DFS Destinations: Macau’s Best One-Day Itineraries

All the best picks for short trips

While we’d all love a long trip to Macau, sometimes you can only squeeze in a quick overnight visit or a day trip. Fear not, however, as we’ve crafted three definitive itineraries to make the very best of your time, no matter your area of interest.

The best bit? You can cherry pick and combine any of these elements into your own unique itinerary, letting you do Macau entirely your way.


Whether you’re a local or a visitor, Macau is a foodie’s paradise with few rivals, letting you indulge your tastebuds in everything from humble street snacks to Michelin-starred fine dining.

7:30 a.m. We suggest you start the day with breakfast the Cantonese way, enjoying dim sum at Lung Wa Tea House. At this most traditional of spots, climbing the stairs is like walking back in time. Don’t miss their siu mai steamed pork dumplings, meatballs and the “phoenix feet” — in other words, chicken feet — if you're feeling adventurous.

11 a.m. Everyone needs a quick mid-morning snack, and Hon Kee Café’s peanut butter toast is rightly famous, especially paired with coffee hand-frothed by the owner in front of you. It’s worth the trip to quaint, quiet Coloane.

1 p.m. Time for some Portuguese classics at António in Taipa Village, home to home-style but refined dishes in charming surroundings. The seafood stew is great, but we never fail to order the Portuguese duck rice and their spicy African chicken.

4:30 p.m. Afternoon tea is a great invention, because it means eating cake! Amid dozens of choices, we love the St. Regis Bar Macao for its elegant presentation, cool surrounds, and mouth-watering patisserie.

8:30 p.m. Dinner, and this final food stop in a busy and hungry day comes at Jade Dragon in City of Dreams. Dress up in style to enjoy three Michelin-starred Chinese cuisine in breathtaking surroundings. For carnivores, the prime rib with chili is a masterpiece.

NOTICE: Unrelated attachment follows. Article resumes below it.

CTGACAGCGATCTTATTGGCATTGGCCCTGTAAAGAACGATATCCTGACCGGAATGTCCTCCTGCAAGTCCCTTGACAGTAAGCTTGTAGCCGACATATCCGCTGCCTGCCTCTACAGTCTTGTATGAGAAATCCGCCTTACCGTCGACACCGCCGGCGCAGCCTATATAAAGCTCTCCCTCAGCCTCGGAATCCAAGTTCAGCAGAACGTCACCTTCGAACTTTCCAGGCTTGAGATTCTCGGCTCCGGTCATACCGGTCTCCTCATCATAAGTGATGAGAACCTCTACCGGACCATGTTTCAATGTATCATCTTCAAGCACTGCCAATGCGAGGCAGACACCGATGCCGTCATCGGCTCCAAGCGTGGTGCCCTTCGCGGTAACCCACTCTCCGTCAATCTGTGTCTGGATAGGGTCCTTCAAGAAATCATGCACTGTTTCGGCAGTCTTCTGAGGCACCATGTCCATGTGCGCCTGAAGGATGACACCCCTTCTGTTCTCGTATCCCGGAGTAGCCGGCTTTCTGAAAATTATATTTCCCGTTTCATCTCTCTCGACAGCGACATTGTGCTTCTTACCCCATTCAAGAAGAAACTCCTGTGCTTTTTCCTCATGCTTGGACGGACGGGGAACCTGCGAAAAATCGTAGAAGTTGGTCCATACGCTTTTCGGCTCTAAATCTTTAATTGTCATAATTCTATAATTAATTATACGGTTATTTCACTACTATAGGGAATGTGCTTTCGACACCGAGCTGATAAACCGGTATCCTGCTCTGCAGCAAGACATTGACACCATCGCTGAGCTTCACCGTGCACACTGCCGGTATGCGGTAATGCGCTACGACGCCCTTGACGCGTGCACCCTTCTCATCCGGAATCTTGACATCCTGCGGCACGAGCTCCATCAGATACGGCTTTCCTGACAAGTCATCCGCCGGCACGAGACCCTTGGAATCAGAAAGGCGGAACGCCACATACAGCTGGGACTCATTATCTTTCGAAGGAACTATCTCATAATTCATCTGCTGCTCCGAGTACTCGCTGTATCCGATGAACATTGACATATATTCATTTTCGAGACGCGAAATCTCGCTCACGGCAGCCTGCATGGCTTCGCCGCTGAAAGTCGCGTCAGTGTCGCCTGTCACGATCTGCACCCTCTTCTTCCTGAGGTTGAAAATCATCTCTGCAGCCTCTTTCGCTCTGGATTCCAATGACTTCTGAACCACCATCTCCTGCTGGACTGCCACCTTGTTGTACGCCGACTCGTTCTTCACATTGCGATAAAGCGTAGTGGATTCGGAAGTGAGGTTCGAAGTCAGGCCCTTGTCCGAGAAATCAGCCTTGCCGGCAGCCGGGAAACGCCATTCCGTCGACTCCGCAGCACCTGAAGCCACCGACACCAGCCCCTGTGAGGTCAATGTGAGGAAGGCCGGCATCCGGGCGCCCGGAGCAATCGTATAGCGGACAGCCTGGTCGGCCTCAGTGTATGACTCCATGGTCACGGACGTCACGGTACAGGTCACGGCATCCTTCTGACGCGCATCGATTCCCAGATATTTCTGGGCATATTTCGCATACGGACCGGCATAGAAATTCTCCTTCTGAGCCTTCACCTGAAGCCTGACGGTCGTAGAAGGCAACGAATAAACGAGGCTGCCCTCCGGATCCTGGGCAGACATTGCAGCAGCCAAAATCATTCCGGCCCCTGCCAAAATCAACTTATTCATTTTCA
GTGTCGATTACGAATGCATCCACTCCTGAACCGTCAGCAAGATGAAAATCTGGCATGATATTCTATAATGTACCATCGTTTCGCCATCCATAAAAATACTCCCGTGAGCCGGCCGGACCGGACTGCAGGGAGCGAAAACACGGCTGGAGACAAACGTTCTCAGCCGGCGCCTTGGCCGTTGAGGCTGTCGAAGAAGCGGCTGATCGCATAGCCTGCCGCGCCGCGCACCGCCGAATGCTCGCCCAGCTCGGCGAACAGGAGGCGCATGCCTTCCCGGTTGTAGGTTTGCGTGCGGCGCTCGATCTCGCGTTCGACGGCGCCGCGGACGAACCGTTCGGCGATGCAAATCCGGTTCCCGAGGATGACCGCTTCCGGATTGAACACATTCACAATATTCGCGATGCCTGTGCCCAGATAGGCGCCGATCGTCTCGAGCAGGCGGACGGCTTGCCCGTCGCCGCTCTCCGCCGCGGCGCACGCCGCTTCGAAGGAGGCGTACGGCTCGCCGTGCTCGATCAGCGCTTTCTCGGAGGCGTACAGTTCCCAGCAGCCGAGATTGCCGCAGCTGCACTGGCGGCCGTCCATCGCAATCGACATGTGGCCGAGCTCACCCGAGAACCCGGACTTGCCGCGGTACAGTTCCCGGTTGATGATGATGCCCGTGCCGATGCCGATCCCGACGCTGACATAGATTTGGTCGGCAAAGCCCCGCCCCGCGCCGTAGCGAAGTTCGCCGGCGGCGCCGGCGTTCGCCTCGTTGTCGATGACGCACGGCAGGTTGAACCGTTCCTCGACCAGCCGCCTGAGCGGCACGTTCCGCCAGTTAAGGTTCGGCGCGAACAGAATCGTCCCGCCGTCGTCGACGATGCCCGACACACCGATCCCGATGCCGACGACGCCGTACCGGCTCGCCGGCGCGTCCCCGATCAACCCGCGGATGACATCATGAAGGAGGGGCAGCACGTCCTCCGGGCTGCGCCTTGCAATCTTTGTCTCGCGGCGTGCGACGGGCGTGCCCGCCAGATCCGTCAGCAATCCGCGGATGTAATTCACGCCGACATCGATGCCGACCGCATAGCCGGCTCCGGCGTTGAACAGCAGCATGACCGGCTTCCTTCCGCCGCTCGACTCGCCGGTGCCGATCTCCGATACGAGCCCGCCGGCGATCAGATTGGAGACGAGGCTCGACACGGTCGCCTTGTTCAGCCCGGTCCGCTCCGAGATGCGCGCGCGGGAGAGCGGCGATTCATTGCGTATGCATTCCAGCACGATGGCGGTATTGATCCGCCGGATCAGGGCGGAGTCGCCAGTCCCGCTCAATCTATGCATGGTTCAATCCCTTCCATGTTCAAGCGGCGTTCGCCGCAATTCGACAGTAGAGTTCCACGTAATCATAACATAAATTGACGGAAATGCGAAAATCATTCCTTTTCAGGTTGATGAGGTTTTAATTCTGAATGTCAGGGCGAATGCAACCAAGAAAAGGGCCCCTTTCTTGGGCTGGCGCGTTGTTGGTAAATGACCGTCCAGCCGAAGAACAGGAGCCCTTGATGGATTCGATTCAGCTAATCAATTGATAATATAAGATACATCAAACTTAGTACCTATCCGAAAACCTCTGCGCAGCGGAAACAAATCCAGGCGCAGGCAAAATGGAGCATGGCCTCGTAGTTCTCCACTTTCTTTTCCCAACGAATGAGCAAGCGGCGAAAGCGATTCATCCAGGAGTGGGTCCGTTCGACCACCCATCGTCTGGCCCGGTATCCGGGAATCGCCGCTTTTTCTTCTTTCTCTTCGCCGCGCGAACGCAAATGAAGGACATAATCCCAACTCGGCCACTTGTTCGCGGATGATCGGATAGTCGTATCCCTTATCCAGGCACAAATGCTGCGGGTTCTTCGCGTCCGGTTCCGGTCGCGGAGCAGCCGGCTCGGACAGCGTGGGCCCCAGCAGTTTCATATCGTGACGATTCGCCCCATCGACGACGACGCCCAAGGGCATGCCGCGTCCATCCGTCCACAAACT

Macau’s tallest structure Macau Tower offers a raft of activities for the thrill seeker in all of us, including bungy jumping and a tower climb. But there are few experiences in all of Asia that come close to the gut-wrenching rush of the Macau Skywalk. True adrenaline junkies need look no further than the 765-foot-high vista, which looks down on Macau, the Pearl River Delta and far beyond, even to the skyscrapers of Hong Kong.

10 a.m. No matter how you summon up the courage, you’ll need nerves of steel to take the ultimate walk on the wild side. Why? Because you stand on top of the tower and stroll outside with no handrail or barrier in sight. The walkway is barely six feet wide — and it’s a long way down. But if you’ve got a real head for heights, then clip on the harness and feel free to sit and dangle your legs — or even “fly” off the edge if you are a serious player!

1 p.m. Macau Tower also boasts entertainment and movies, dining and shopping, making it the perfect day out for all the family. Dining options include cuisines from around the globe, so there’s sure to be something to please everyone.

4 p.m. Suitably fortified by lunch, your next adventure awaits. Maybe a tandem Skyjump where you’re attached to a cable like a movie stuntman? Or for real heroes, a bungy jump all the way down AJ Hackett-style, making you part of the Guinness World Record for the world’s highest bungy jump from a commercial building! Night jumps are also available.

6:30 p.m. Finish the day with drinks and stellar views from the observation deck as you reflect on an adrenaline rush like few others!


Macau’s historical intersection of Portuguese and Pearl River Delta influences has given it a fascinating culture and built environment.

8 a.m. The historic and cultural heart of Macau lies in the historic center around the Ruins of Saint Paul’s. We suggest getting there early to avoid the crowds. The city’s best-known landmark, the remains of this 17th-century Catholic church is now part of a UNESCO World Heritage Site. The adjacent Monte Fort rewards with panoramic views across Macau, and the area’s charming cobbled laneways are filled with shops and stalls that make for a delightful lazy stroll, perfect for picking up souvenirs.

11:30 a.m. Guia Fortress is another must-visit thanks to a combination of a 17th-century colonial military fort, a church, and a beautiful lighthouse. Photo ops abound, especially for Instagram lovers.

2 p.m. After a spot of lunch, step into another world at A-Ma Temple, which dates back to 1488. The peaceful harborside spot overlooks the South China Sea and commemorates the sea goddess Mazu, who is believed to protect fishermen. Remarkable 400-year-old rock carvings can be seen through a haze of incense.

4:30 p.m. Taipa Village also feels light years away from the busy, glitzy casinos thanks to Chinese temples and colonial-era churches. Macau’s most famous egg tarts are also close by at Lord Stow’s Bakery.

6:30 p.m. Finish your day by discovering Fisherman’s Wharf, Macau’s largest leisure and entertainment spot. From virtual reality gaming to luxury spas, dozens of dining options and boulevards to wander, there’s something for everyone as you end the day in style.

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